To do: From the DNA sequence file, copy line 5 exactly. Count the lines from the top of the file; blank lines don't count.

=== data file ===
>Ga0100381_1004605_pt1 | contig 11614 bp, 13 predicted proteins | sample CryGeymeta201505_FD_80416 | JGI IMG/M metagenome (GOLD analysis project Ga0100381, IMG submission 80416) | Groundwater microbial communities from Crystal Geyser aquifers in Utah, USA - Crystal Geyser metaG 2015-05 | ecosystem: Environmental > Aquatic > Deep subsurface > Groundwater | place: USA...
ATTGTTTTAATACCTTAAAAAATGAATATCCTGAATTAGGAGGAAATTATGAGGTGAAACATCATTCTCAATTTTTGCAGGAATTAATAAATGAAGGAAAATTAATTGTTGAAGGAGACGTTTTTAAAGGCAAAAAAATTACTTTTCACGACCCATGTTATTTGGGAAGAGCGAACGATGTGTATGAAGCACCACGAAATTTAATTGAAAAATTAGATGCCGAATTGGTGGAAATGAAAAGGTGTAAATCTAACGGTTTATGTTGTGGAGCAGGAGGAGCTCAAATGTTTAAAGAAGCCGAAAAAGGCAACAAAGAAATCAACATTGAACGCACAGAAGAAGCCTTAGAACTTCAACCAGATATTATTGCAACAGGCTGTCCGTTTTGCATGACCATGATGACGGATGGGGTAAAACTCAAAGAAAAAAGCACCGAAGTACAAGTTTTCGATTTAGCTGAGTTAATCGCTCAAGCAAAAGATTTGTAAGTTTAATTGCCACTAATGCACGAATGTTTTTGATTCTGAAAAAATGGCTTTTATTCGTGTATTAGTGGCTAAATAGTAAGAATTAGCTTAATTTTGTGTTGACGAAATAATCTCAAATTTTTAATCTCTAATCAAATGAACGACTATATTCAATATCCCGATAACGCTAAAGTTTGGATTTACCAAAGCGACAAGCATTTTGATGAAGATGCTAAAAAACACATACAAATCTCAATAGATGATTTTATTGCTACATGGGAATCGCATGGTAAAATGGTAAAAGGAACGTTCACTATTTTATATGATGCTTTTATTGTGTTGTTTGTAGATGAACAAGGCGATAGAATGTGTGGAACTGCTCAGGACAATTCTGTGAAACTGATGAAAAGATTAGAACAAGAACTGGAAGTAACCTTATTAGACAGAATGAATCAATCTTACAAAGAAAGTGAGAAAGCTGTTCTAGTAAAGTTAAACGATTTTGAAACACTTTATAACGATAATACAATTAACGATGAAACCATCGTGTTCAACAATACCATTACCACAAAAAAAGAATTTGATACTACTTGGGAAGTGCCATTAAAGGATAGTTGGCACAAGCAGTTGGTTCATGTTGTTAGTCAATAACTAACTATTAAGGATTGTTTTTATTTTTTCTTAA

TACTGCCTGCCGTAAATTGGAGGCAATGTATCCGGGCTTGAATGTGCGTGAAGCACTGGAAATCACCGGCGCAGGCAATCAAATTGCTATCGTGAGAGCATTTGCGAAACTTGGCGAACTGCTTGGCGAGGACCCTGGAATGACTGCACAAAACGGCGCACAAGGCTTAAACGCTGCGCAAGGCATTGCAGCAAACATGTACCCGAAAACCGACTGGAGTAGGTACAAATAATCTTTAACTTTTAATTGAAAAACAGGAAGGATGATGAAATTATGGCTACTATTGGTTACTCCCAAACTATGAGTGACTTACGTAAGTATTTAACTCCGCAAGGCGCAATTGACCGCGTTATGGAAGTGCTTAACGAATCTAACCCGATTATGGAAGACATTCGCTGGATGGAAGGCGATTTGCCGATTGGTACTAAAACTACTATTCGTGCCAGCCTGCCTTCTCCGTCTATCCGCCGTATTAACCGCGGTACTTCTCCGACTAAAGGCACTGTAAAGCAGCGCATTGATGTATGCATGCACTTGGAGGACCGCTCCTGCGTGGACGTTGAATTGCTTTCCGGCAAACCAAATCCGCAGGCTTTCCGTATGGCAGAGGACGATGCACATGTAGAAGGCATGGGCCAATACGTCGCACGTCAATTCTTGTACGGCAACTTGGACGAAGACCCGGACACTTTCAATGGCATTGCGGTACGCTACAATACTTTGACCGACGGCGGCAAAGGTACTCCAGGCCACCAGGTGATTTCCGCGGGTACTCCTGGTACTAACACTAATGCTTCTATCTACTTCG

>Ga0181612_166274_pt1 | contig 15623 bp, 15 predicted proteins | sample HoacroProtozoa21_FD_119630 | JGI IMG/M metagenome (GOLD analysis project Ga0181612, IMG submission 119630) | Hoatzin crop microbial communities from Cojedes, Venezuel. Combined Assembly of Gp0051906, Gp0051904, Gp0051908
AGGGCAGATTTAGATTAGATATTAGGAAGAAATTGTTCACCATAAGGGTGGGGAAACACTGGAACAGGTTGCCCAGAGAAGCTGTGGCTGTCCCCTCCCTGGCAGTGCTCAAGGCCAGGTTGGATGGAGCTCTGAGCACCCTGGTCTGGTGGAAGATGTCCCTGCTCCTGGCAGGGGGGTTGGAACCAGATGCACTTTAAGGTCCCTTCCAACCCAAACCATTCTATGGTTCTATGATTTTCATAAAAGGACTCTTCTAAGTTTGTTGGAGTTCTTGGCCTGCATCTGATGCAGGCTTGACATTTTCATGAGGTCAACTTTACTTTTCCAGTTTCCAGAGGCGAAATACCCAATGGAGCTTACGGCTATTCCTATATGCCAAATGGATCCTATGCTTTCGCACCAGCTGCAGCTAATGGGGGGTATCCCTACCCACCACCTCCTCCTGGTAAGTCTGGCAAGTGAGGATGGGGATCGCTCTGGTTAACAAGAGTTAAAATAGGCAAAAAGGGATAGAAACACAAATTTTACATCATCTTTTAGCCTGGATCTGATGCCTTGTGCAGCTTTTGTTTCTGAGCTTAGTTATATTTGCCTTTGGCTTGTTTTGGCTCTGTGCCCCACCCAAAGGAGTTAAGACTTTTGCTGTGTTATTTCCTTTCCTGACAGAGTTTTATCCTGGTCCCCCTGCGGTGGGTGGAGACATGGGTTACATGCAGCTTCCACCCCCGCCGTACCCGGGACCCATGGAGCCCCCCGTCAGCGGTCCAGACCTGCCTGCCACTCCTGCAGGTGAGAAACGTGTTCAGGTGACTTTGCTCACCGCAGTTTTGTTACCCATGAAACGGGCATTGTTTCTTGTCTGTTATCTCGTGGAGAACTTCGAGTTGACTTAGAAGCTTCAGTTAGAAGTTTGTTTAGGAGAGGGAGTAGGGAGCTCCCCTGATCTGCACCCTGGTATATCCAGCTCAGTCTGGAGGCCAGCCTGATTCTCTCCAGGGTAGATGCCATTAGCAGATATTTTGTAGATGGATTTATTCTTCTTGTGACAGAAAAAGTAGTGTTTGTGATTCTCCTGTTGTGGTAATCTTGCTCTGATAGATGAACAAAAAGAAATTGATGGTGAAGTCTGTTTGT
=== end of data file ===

AGGGCAGATTTAGATTAGATATTAGGAAGAAATTGTTCACCATAAGGGTGGGGAAACACTGGAACAGGTTGCCCAGAGAAGCTGTGGCTGTCCCCTCCCTGGCAGTGCTCAAGGCCAGGTTGGATGGAGCTCTGAGCACCCTGGTCTGGTGGAAGATGTCCCTGCTCCTGGCAGGGGGGTTGGAACCAGATGCACTTTAAGGTCCCTTCCAACCCAAACCATTCTATGGTTCTATGATTTTCATAAAAGGACTCTTCTAAGTTTGTTGGAGTTCTTGGCCTGCATCTGATGCAGGCTTGACATTTTCATGAGGTCAACTTTACTTTTCCAGTTTCCAGAGGCGAAATACCCAATGGAGCTTACGGCTATTCCTATATGCCAAATGGATCCTATGCTTTCGCACCAGCTGCAGCTAATGGGGGGTATCCCTACCCACCACCTCCTCCTGGTAAGTCTGGCAAGTGAGGATGGGGATCGCTCTGGTTAACAAGAGTTAAAATAGGCAAAAAGGGATAGAAACACAAATTTTACATCATCTTTTAGCCTGGATCTGATGCCTTGTGCAGCTTTTGTTTCTGAGCTTAGTTATATTTGCCTTTGGCTTGTTTTGGCTCTGTGCCCCACCCAAAGGAGTTAAGACTTTTGCTGTGTTATTTCCTTTCCTGACAGAGTTTTATCCTGGTCCCCCTGCGGTGGGTGGAGACATGGGTTACATGCAGCTTCCACCCCCGCCGTACCCGGGACCCATGGAGCCCCCCGTCAGCGGTCCAGACCTGCCTGCCACTCCTGCAGGTGAGAAACGTGTTCAGGTGACTTTGCTCACCGCAGTTTTGTTACCCATGAAACGGGCATTGTTTCTTGTCTGTTATCTCGTGGAGAACTTCGAGTTGACTTAGAAGCTTCAGTTAGAAGTTTGTTTAGGAGAGGGAGTAGGGAGCTCCCCTGATCTGCACCCTGGTATATCCAGCTCAGTCTGGAGGCCAGCCTGATTCTCTCCAGGGTAGATGCCATTAGCAGATATTTTGTAGATGGATTTATTCTTCTTGTGACAGAAAAAGTAGTGTTTGTGATTCTCCTGTTGTGGTAATCTTGCTCTGATAGATGAACAAAAAGAAATTGATGGTGAAGTCTGTTTGT